Things about my sexuality 4

Sex is sometimes pretty overwhelming for me. In a good way, but it’s still overwhelming.

(This post isn’t really about sex, but about sensory stuff and feeling overwhelmed. So: not TMI.)

Continue reading “Things about my sexuality 4”

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The split attraction model

aka the concept that romantic attraction and sexual attraction are completely separable and a person can e.g. be romantically attracted to people of one gender but only sexually attracted to a different gender.

[People seem to be finding this post through searches for information about the split attraction model, so I feel like I need to add a better introduction than the little one-sentence explanation I put here originally. I didn’t expect this post to be widely read, so I hurried straight through to my opinions without really explaining the situation I was responding to. Here’s a more detailed explanation.

The basic idea of the split attraction model is that sexual attraction and romantic attraction are separate things. On the level of attraction to indivudal people, this isn’t an unusual or controversial idea– being sexually attracted to someone but not in love with them is a pretty common experience.

But the split attraction model involves applying this idea to sexual orientations. It says that everyone can be described as having both a sexual orientation and a romantic orientation. For most people, these two orientations “line up” and they have sexual and romantic feelings about the same group of people, but some people’s sexual orientation and romantic orientation are different.]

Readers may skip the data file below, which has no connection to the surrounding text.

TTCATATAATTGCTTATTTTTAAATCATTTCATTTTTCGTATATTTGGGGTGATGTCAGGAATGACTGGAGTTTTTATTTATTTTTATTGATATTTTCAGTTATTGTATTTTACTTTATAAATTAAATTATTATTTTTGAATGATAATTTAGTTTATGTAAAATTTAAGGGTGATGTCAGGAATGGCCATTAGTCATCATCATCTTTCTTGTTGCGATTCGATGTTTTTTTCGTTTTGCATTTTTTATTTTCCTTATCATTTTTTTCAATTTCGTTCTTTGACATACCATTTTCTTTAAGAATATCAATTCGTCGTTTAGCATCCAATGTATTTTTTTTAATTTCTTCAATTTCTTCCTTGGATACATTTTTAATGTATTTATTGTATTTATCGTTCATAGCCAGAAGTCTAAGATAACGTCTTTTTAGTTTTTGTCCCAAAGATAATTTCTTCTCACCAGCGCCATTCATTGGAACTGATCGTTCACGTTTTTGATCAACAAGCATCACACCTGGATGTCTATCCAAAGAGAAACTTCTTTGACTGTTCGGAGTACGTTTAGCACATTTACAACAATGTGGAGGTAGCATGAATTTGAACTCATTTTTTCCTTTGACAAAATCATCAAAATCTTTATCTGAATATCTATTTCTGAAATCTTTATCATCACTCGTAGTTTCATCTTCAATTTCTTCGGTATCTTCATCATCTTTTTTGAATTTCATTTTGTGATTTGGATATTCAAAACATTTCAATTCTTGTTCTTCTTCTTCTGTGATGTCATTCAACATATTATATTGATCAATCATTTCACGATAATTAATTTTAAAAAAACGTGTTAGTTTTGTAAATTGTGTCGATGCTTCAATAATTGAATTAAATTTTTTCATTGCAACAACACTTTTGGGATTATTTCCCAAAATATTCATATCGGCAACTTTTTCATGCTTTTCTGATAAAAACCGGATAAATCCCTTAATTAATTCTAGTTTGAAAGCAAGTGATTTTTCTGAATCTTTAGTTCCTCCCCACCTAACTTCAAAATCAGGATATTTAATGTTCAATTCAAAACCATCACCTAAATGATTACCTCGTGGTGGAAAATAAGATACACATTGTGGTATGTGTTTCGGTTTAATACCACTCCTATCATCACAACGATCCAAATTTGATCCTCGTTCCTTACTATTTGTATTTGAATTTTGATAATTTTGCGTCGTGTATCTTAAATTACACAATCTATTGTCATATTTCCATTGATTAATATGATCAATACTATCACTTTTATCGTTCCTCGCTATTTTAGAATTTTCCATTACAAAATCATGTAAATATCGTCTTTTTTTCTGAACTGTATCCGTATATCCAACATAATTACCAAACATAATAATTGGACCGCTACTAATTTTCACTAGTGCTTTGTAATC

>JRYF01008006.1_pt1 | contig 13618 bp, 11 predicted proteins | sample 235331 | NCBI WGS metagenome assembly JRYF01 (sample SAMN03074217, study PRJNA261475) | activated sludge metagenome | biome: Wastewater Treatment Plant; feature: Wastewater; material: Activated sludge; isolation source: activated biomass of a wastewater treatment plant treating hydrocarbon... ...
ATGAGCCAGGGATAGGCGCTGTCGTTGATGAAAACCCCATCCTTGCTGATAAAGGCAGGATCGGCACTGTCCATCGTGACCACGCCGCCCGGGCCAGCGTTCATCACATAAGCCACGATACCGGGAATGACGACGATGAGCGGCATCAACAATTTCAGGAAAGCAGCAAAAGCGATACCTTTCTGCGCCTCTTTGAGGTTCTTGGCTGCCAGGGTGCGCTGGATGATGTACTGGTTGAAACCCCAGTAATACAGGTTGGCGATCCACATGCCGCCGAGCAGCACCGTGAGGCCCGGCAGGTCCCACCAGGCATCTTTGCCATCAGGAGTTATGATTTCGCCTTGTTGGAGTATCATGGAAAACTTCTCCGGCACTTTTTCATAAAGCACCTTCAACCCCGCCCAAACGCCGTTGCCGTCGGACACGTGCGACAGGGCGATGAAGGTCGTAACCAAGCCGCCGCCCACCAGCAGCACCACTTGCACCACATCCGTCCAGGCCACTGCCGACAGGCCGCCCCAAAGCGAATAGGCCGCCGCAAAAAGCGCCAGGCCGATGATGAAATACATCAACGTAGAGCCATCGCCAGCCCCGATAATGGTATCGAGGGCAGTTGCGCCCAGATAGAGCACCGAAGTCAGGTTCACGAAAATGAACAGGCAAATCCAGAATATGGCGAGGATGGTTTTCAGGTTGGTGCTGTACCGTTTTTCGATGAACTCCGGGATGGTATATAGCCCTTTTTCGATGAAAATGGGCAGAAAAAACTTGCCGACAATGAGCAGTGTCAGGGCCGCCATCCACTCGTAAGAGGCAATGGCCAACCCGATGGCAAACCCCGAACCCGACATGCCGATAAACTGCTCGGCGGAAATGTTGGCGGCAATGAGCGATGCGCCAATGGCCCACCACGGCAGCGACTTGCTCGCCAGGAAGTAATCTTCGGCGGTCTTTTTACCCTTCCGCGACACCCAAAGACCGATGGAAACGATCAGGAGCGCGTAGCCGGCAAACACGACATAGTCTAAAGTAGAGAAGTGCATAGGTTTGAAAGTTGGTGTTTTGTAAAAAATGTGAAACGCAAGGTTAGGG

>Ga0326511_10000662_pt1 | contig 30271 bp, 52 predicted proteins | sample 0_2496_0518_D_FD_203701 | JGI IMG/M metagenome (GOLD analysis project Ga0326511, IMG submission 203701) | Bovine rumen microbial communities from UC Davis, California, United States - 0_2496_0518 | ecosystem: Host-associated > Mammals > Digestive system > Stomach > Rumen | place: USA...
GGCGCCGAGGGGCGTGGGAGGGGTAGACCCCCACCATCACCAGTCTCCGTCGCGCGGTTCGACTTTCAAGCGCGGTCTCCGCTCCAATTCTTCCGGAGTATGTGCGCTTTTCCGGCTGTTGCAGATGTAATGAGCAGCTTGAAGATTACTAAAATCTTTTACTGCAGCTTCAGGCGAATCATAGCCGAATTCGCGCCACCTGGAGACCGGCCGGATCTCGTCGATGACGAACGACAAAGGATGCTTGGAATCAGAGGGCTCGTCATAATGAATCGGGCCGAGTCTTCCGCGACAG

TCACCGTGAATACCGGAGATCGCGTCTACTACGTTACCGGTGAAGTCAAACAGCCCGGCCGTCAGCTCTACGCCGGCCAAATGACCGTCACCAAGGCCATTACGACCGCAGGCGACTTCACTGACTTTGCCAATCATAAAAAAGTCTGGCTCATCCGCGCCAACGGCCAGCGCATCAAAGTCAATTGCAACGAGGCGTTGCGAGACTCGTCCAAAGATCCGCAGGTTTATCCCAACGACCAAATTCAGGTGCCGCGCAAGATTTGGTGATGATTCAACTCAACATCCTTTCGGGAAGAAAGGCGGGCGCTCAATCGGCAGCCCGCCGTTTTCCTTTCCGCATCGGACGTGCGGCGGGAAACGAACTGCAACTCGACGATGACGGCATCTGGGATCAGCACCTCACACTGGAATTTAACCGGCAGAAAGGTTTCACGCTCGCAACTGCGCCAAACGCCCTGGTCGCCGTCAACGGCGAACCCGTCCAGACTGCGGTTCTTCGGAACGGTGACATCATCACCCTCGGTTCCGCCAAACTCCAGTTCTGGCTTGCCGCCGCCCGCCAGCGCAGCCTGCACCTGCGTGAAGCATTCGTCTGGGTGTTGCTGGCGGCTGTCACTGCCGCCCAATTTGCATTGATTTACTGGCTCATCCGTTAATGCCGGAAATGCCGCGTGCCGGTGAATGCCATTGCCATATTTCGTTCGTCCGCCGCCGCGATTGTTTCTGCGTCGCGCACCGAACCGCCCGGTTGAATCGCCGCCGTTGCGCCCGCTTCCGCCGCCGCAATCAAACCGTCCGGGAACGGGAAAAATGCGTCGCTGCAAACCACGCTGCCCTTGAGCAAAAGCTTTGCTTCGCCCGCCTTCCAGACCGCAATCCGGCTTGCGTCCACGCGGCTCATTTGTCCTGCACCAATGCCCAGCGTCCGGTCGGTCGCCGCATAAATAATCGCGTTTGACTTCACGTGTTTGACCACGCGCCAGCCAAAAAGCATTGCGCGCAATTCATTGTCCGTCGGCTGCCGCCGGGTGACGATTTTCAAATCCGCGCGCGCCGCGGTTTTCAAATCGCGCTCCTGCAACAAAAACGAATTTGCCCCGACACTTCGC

So like, some people are going around acting like “lesbian” and “gay” only refer to sexual attraction and not romantic feelings, and that’s bullshit and very clearly disrespectful. It is 100% obvious that that’s not how people use those words, and it’s extra disrespectful because acting like same-sex relationships are only about hedonistic sex and not about love or commitment is a common homophobic trope.

But then I also see people saying that the split attraction model shouldn’t exist at all, and I’m just like ????

It describes an actual thing people experience. If you aren’t offering a better alternative way to describe that thing, then what you’re saying is that some people aren’t allowed to describe their experiences. Because of how their experiences fit into stereotypes or could otherwise be used against other people.

I don’t think that’s justifiable. There has to be an alternative beyond “you can’t describe romantic and sexual attraction as separate, period”.

And if a personal story is what’s needed, to counter the set of personal stories I saw about women who felt pressured to identify as anything other than lesbian, anything that included attraction to men (which you know perfectly well happens in lots of ways and would keep happening without the split attraction model, because sexism and homophobia!)

Well, here’s my story: not knowing about the split attraction model was what fucked me up when I was trying to figure out my sexuality.

I thought that the only difference between friendship-love and romantic love was sexual attraction, that romance and sex were necessarily connected. I thought that if I couldn’t look at the person I was in love with and feel sexual attraction, then that meant I wasn’t really in love. That what I felt wasn’t anything more than friendship. That my feelings weren’t worthy of notice, didn’t mean anything.

Thinking of romantic and sexual attraction as unsplittable pushed me away from realizing I was attracted to women. (And I am both romantically and sexually attracted to women, as it turns out.)

I don’t think my experience trumps the negative experiences other people have had with the split attraction model. But I also don’t think their experiences trump mine?